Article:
German Shorthaired Pointer Gundogs: What You Need to Know
Shorthaired Pointer Gundogs One of the most popular hunt, point and retrieve (HPR) gundog breeds, the German Shorthaired Pointer, is the perfect example of an all-rounder: excellent on point, a soft-mouthed retriever and thorough when searching for game. Their shape, size and coat make them a wonderful choice for a gundog, and they are also an excellent companion dog for an outdoorsy and active family.
Why a German Shorthaired Pointer?
First and foremost, GSPs are versatile and have a natural drive to hunt out prey. They learn fast and early, are easy to train and fairly easy to source from breeders. They are also one of the main dog breeds used in many types of field trials and contests.
The GSP is a popular gundog breed and has been for over 100 years. Mid-19th-century breeders in Germany set out to create a versatile gundog that would hunt all species of game birds and waterfowl, along with small game animals. Also, the canine would scent track big game such as deer and find and dispatch predators like a fox when necessary.
Genetic sources for this dog come from around Western Europe, such as the English pointer and possibly the English setter. By around 1870 the breed was established in Germany. By the 1930s the breed’s genetics were well recognised, and the German Shorthaired Pointer had become the dog seen today in form and function.
It could almost be said the GSP is ready made. Like with all gundogs, it is often better to get them as a puppy, and you can expect great results on their retrieving and other skills within less than a year. As the dogs have a strong hunting drive and instinct, owners need to make sure they train their dogs well to recall to the whistle, by stopping, in addition to the usual basic obedience commands.
Different lines of GSPs have a variety of hunting drives and methods. Some are fast running dogs who work well with big plains or fields. Others with a slower pace are happier in wooded areas or around hedgerows. However, being a versatile breed, GSPs will happily hunt for game in all terrains, from woodland and heath to marshes and wetlands. GSPs also enjoy swimming and retrieving from water.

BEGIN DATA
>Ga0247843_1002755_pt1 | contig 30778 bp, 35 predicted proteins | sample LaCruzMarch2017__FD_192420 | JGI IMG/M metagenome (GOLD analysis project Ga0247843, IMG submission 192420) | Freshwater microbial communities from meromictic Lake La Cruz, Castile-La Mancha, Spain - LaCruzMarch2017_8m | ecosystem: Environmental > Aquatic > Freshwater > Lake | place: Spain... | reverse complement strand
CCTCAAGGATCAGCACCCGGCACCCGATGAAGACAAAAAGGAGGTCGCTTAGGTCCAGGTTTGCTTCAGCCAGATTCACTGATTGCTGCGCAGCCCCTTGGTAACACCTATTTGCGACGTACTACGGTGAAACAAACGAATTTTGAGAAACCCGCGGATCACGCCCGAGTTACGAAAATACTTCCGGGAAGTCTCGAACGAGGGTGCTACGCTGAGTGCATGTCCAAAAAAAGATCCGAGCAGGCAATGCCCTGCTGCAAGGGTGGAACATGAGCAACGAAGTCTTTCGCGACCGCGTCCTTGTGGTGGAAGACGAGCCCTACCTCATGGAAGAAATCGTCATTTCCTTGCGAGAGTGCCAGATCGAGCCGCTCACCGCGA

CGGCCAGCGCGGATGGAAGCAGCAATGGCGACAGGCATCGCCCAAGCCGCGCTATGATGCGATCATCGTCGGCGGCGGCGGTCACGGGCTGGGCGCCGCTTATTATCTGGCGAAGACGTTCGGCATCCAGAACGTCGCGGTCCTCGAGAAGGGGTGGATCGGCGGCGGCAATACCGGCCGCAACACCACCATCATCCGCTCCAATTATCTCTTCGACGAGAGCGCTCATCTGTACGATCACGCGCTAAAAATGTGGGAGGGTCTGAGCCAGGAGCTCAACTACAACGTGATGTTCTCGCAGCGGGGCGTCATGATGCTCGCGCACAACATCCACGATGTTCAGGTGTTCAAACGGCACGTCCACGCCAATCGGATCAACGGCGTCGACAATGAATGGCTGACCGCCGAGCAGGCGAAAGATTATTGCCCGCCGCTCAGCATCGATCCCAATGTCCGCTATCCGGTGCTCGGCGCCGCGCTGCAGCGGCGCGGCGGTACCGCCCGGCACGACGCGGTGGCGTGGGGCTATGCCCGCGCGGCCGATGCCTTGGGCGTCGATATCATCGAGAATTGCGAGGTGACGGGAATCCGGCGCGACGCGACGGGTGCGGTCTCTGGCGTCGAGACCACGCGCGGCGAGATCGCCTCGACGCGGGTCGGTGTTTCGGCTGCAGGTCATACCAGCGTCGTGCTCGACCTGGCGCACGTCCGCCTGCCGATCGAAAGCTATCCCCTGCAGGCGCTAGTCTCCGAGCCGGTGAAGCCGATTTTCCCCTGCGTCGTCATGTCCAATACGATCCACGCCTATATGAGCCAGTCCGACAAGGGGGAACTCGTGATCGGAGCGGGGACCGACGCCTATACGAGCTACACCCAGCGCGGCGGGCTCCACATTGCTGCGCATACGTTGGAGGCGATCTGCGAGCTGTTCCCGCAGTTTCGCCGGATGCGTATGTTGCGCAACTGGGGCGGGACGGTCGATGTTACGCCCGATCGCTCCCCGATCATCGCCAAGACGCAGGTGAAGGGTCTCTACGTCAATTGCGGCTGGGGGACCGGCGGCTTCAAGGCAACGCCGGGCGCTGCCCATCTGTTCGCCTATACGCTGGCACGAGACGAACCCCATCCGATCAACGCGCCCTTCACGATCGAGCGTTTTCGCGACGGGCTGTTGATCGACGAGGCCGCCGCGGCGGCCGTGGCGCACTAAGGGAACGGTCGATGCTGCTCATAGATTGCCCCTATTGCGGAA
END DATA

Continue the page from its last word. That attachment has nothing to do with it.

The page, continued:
For a breed that has been designed to do all of the above, it needs a body to match. GSPs have strong bones and powerful muscles which are combined with an elegant outline. Heights range from as small as 53cm, to tall as 64cm, the smaller being bitches and larger being dogs.
Many people when choosing a puppy, no matter the breed, will use coat colour and markings as a defining factor. German Shorthaired Pointers come in a variety of colours and markings; the most usual are liver and white. These may have ticking, patching, spotting or roaning markings, and the liver colour can be pale or dark. Another popular coat colour is solid liver, with a little white on the chest or feet. In the last few decades, imports from Germany have also meant there have been some black and white and solid black GSPs.
The short hair of the coat also makes GSPs practical, in a way other gundogs like spaniels are not. Their short hair means it is easy to pick out bugs and remove ticks, along with locating and treating cuts or abrasions. Another advantage of their short hair is that they dry fast after getting wet and the short coat means GSPs stay cool in hot summer temperatures. Click Here…